Vaccine-weary Americans today will hear a very important message from their doctors in the fall.
This is the message: Don’t miss your flu shot. Seniors, please request a special extra strength one.
The Associated Press reports that flu levels were at an all-time low during the COVID-19 pandemic.
Although it’s impossible to predict whether the U.S. will be as affected or not, “last season we didn’t know if flu was here or not.” According to Richard Webby, an influenza specialist at St. Jude Children’s Research Hospital, Memphis, Tenn.
Starting at 6 months old, annual flu shots are recommended.
Flu is especially dangerous to people over 65, pregnant women, those with certain health conditions, such as heart or lung disease, and elderly people.
Dr. Aaron Glatt M.D. is the chair of the Department of Medicine at Mount Sinai South Nassau and chief of Infectious Diseases. He stated last week that “it’s a perfectly good moment for people to get the shot.”
He is also an epidemiologist in hospitals.
Here are the top medical and health professionals’ opinions on flu season.
Additional protection for people 65 years and older
People get less immune to flu shots as they age.
People 65 years and older are encouraged to purchase a special type of insurance for additional protection.
There are three options. Fluzone High-Dose, Flublok, and Fluzone Low-Dose each contain higher levels of the main antiflu ingredient.
Fluad Adjuvanted is another option, which comes in a regular dose but has a special ingredient that boosts people’s immune system, according to the AP.
Seniors should be able to ask their doctor what type of flu shot they are taking.
However, most flu vaccines are administered in pharmacies. Some websites such as CVS automatically point people to senior doses if they have the right birth date.
Webby of Memphis suggested that older friends and relatives be informed about senior shots in case they aren’t told during vaccinations.
Webby stated that they should ask Webby, according to the AP. He said that “the bottom line is they work better” for this age group.
According to the Centers for Disease Control and Prevention, it is better to get a standard flu shot if a place isn’t available for senior-targeted doses.
The AP reports that all flu vaccines in America, including those for people younger than 65, are “quadrivalent” which means they protect against four flu strains.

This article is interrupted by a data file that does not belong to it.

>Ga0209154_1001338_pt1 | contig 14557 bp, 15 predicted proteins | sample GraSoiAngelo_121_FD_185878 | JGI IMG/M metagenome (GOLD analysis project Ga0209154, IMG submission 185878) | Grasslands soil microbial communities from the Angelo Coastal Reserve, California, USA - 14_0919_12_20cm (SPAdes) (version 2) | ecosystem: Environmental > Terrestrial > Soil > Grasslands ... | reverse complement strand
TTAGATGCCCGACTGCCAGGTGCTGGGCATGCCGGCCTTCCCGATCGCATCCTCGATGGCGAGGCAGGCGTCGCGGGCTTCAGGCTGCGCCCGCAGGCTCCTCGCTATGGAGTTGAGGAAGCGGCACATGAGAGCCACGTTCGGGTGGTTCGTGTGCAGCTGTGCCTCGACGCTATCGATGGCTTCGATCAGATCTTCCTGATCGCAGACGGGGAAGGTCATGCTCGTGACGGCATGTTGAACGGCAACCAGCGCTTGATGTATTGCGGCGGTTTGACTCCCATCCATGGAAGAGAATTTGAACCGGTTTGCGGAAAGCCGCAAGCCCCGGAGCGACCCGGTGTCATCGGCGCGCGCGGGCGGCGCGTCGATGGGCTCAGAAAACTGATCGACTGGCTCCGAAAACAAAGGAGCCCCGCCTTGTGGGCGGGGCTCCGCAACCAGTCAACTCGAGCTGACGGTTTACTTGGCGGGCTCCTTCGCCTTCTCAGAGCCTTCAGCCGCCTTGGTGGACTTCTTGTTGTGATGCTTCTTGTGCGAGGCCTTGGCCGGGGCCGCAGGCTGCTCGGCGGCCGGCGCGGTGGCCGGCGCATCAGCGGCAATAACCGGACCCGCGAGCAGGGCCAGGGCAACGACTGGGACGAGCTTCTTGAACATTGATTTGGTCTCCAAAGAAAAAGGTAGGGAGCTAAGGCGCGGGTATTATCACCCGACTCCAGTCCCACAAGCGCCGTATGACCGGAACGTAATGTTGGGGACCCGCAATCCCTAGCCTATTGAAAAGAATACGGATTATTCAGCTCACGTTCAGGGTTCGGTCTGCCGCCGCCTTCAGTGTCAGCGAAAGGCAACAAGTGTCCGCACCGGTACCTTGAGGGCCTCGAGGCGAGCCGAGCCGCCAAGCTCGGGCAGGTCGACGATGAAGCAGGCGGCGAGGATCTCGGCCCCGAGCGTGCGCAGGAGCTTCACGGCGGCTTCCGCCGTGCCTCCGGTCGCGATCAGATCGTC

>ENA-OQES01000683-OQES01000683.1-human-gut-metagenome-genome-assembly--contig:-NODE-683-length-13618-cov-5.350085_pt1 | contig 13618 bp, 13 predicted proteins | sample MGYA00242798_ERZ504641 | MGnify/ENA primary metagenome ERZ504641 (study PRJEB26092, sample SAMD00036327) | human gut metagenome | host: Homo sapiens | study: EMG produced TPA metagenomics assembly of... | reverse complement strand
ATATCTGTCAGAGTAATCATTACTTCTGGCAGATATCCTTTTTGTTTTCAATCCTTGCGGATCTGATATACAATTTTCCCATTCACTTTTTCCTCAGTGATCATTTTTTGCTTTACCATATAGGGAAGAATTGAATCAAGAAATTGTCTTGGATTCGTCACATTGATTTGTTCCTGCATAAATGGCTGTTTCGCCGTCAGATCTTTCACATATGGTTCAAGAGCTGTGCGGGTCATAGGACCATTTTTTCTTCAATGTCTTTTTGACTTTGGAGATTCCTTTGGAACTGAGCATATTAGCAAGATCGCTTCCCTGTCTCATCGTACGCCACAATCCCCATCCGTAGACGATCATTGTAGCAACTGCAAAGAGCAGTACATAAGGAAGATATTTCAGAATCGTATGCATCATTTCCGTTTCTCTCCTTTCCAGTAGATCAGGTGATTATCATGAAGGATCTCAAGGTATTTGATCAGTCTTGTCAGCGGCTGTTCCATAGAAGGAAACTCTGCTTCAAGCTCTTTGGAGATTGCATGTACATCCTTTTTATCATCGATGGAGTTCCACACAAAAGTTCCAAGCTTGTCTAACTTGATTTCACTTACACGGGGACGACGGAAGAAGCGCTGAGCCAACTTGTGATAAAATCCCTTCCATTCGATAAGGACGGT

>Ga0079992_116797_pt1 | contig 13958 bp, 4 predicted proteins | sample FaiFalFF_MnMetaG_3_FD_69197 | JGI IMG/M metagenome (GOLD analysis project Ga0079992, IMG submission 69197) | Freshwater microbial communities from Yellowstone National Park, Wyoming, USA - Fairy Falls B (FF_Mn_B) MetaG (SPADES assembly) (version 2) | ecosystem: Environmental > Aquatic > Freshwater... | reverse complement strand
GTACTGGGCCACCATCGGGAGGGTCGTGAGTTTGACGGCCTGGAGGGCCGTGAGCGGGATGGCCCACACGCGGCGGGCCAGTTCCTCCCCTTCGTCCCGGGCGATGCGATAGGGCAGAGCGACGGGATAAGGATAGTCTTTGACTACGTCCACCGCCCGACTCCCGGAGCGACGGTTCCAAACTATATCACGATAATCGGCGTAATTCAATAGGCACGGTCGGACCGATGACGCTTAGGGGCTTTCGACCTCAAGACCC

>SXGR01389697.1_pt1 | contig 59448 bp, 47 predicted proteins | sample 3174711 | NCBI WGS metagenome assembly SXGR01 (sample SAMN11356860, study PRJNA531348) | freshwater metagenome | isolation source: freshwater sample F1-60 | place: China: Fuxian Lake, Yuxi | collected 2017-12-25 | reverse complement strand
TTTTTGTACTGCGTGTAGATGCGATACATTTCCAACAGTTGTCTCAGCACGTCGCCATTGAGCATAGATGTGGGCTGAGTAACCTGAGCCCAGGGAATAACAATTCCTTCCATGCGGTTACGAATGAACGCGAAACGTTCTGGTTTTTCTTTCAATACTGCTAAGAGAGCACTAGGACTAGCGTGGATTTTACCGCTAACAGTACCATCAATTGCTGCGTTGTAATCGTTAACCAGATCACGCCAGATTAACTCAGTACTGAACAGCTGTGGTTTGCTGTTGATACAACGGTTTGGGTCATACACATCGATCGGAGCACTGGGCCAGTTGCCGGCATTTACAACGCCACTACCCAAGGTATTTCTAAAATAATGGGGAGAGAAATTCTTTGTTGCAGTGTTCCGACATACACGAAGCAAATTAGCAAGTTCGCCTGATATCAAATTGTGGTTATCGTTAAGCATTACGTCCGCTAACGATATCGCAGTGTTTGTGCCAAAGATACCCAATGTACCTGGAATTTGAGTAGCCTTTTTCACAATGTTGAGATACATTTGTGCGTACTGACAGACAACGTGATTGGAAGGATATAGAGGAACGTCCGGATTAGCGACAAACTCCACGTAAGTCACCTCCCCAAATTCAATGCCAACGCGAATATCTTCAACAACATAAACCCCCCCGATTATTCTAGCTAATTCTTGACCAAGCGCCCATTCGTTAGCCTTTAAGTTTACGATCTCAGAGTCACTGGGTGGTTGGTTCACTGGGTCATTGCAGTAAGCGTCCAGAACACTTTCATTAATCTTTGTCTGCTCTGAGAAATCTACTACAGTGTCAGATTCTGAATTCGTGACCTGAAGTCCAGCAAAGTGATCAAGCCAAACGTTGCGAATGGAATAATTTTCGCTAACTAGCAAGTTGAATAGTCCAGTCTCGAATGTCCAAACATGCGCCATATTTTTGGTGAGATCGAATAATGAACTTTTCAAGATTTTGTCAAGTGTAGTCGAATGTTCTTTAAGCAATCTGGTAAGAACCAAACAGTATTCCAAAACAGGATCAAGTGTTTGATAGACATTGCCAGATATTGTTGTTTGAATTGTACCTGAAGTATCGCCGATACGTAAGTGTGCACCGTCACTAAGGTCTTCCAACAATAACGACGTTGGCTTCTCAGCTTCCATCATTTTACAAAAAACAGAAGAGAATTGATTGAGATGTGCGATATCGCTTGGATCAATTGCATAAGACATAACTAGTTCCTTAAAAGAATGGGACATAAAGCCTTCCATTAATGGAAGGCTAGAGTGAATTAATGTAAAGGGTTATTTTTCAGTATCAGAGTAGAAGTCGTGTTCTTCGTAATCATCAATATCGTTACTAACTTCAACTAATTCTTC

There are options for younger people, such as shots for egg allergies or a nasal spray version called FluMist.
Many people have given up masking.
Australia has just had its worst flu season in five years. What happens in the Southern Hemisphere winters often prefigures what the Northern Hemisphere can expect, Dr. Andrew Pekosz of Johns Hopkins Bloomberg School of Public Health noted to the AP.
Many people have also abandoned the masking and distancing precautions that were used earlier in the COVID-19 epidemic to help prevent the spread of other respiratory bugs like the flu.
Pekosz stated that this poses a risk to children, especially those who have not been exposed to influenza viruses before.
According to the AP, Dr. Jason Newland is a Washington University pediatric infectious disease specialist. He stated that this year, there will be an influenza season similar to what we had before the pandemic.
Children’s hospitals are already seeing an unusually early spike in RSV or respiratory syncytial viruses — and there are concerns flu will strike even earlier than usual in Australia.
According to the CDC, flu vaccination should be administered by October 31st.
The flu shot can be administered at any time during flu season. Protection takes approximately two weeks to kick in.
The U.S. anticipates that 173 million to 183 million doses will be available this year.
Experts say you can have both a flu shot as well as an updated COVID-19 booster simultaneously. One in each arm will reduce soreness.
Dr. Fred Davis is the Northwell Health associate chair of Emergency Medicine in Long Island, New York. He said that he sees many flu cases each year at the emergency department.
Davis recommends that flu shots be administered before October 31st, as flu cases are likely to increase.
Davis stated, “It’s important that individuals six months or older and those who have not suffered from severe allergic reactions in the past get their flu shot every other year.”